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Asthma: 3 common causes and how to avoid them

Asthma is a narrowing of the airways in the lungs when the muscles around the airways tighten and the lining of the airways swell up. Triggers such as cold air, dust, animals, infection, exercise, food additives, fumes, medicines, pollens and even emotions can cause spasms, inflammation or excessive mucous production. The most common signs of asthma are difficulty breathing, tightness in the chest, a wheezy sound and a cough.

Asthma is a major issue in New Zealand. One in four of our kids and one in six adults suffer from asthma, over 600,000 people. It hasn’t always been this common and research hasn’t come up with a definite answer as to why it is becoming more common, but our lifestyles do seem to have many contributing factors. The major suspects seem to be allergies, diet and poor digestion.

  1. Allergies

    Many cases of asthma are caused by allergies, often to an everyday substance like pollen, animal hair and foods. When the person comes into contact with that substance, their immune system starts to react which then causes inflammation throughout the body. These people will often also suffer from eczema, hayfever and IBS. Identifying and avoiding the allergen is the key to reducing asthma symptoms.

  2. Diet

    The average modern diet is high in refined sugar, preservatives, colours, flavours and pesticides. High levels of sugar in our diet can disrupt the gut and cause inflammation in our bodies. For someone with asthma in the family, this could be enough to turn on their asthma. Eating a diet with a balance of fruits, veges, low GI carbohydrates, protein, fish and free from the nasties mentioned, is ideal. You may wish to experiment with removing wheat and dairy from your diet to try and reduce mucous production.

  3. Poor digestion

    Good digestion is vital for good health. If the gastrointestinal system is disrupted, the person can begin to react more and more to foods, causing more inflammation and imbalance of the immune system.

The good news is that by understanding and correcting these factors, it is possible to heal the gut, stabilise the immune system and reduce the frequency and severity of your asthma.

Your doctor will prescribe the best treatment regime for you. The treatment, which is commonly an inhaler, is designed to make your lungs as normal as possible so you stay free of symptoms and reduce interruption to your life. Altering your diet and supplements can also help you gain better control of your asthma.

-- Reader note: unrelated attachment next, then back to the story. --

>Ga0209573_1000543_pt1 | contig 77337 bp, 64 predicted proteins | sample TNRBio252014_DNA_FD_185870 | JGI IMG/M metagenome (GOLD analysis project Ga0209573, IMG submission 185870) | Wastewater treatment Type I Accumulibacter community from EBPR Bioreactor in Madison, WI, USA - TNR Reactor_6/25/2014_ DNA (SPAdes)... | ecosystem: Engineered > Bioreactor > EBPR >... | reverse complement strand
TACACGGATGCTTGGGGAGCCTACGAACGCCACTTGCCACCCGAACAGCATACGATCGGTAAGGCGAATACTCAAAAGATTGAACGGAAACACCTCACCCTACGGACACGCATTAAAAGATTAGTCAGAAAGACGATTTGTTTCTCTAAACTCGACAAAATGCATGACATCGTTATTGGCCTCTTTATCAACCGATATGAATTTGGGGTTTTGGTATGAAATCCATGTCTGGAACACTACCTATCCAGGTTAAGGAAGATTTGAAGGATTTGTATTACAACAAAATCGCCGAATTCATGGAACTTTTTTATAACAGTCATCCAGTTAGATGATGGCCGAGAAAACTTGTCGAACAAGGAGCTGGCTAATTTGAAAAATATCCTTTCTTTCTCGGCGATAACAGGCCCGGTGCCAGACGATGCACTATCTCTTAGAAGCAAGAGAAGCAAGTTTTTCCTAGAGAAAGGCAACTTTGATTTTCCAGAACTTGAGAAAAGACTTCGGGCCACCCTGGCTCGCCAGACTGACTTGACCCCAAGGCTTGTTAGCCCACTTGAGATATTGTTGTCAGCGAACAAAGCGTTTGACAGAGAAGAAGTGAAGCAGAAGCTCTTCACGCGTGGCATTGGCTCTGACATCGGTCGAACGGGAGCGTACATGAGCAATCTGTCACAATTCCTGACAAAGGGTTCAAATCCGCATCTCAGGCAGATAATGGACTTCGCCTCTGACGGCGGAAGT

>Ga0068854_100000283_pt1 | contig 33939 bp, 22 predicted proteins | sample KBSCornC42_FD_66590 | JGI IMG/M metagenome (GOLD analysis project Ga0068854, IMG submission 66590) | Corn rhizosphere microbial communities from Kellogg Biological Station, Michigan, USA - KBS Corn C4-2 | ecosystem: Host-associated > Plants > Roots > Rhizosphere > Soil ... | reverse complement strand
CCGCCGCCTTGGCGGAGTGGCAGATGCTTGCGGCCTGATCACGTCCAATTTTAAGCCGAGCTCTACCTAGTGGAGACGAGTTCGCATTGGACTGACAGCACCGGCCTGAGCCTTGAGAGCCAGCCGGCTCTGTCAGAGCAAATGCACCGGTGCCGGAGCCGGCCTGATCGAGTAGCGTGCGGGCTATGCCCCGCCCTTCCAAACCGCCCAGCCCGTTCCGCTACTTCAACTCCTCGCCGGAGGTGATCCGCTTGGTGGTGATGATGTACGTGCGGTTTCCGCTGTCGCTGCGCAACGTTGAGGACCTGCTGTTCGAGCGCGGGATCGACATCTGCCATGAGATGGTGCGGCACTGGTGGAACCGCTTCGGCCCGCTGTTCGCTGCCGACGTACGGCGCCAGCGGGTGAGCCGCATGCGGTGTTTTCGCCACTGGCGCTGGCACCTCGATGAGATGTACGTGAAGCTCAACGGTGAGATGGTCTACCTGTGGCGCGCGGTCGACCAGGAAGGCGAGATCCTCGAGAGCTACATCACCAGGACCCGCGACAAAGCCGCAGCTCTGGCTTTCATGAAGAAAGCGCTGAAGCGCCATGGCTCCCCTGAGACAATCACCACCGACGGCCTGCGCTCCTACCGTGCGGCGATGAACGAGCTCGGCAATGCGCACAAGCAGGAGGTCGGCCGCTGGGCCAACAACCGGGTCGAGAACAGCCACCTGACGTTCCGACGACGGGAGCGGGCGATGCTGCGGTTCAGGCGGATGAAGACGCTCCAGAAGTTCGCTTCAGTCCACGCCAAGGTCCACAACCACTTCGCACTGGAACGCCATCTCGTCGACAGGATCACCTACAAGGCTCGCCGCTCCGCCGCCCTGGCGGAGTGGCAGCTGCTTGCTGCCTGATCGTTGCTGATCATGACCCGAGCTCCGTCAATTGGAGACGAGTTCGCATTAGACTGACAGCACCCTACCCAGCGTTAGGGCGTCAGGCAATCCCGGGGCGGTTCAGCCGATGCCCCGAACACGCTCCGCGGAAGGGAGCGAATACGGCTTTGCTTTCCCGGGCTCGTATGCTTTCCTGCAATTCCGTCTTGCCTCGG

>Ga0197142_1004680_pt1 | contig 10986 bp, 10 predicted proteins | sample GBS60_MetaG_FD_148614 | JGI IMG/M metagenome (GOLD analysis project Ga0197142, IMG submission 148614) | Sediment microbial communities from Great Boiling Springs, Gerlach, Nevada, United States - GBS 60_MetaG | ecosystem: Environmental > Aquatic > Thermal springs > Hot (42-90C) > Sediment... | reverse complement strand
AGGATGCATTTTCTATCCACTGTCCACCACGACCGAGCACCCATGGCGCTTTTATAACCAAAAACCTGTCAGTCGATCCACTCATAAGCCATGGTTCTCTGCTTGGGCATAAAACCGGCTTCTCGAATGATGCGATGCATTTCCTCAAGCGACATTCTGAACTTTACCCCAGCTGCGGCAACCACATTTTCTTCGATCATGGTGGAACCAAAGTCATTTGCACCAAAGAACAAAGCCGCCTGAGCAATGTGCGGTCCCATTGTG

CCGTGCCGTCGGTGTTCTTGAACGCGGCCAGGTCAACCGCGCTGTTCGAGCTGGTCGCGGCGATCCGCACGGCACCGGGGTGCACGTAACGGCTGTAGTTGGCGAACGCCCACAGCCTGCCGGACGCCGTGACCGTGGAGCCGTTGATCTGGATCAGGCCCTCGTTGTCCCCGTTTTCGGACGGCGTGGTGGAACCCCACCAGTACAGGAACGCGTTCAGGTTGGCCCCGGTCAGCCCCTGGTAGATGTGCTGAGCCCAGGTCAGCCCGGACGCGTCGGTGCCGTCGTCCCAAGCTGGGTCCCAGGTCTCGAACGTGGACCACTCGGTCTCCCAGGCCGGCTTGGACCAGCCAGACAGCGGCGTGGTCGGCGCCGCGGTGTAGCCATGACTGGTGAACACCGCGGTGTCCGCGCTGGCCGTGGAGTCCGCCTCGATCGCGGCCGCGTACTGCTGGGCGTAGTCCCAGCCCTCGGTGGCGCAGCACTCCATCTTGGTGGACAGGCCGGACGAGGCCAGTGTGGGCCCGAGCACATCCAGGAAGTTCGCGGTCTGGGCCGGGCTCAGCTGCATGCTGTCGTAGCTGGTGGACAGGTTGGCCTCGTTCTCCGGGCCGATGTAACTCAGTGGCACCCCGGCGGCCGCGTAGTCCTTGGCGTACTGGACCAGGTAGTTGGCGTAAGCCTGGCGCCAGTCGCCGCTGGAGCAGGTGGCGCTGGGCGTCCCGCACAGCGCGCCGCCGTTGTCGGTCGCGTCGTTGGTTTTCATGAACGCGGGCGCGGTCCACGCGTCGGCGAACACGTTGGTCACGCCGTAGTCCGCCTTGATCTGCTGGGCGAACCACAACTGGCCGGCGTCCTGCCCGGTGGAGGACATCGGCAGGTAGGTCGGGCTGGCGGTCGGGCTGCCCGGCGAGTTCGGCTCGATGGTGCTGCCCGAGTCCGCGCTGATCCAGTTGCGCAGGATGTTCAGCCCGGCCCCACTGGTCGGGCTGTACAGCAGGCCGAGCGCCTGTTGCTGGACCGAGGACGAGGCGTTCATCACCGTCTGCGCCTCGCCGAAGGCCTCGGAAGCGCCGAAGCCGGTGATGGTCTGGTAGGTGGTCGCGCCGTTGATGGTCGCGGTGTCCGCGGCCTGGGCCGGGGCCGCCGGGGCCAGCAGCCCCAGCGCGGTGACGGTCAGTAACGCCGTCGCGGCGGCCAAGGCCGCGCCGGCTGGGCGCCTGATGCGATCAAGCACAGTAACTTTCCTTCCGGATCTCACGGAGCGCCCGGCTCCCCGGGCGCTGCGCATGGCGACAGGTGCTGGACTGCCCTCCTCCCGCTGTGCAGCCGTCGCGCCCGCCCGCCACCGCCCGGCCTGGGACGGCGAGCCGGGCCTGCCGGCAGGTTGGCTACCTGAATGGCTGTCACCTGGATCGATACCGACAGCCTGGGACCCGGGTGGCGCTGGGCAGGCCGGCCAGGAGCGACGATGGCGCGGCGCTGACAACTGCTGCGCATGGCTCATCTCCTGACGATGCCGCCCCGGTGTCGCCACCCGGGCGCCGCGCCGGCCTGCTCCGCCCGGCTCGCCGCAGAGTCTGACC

1. Fish Oils
    Research has shown that oil from eating fish twice a week lowers your risk of asthma by 30%. Even if your asthma is established, fish oils can reduce the irritability of the airways so improve symptoms. A fish oil supplement can be used but take care selecting one if you have soy allergies.

  2. Probiotics
    Probiotics are the “good” bacteria that live in our gut and maintaining good levels of beneficial bacteria may promote a healthy immune system and improve digestion.

  3. Magnesium
    Low levels of magnesium in our soils mean that many New Zealanders are deficient in this mineral. If you are deficient, you may notice that you feel irritable, have trouble sleeping, twitching muscles and cramps, headaches and fatigue. In asthma, supplementing with magnesium may help strengthen the lining of the lungs and improve muscle function.

  4. Quercetin
    Quercetin is thought to act like a natural anti-histamine and helps to relax smooth muscles. Foods rich in quercetin include berries, apples, red onions, cabbage, carrots and watercress.

Please note that these supplements are not in place of your prescribed medication. They should be started alongside your inhaler/s and then doses adjusted with your doctor if necessary. It is vital for long term optimal health to control your asthma; this means having symptoms less than three times a week and not waking at night with asthma. Follow a self management plan to help you work out how well you are and know what to do if your asthma changes. Asthma Centre Hawkes Bay is another good source of information and can be contacted on (06) 835 0018 or at 167 Marine Parade, Napier.

The information provided in this column is to be used as a guide and is not intended as a comprehensive medical service. It should not be used as a substitute for seeking professional medical advice, diagnosis or treatment.



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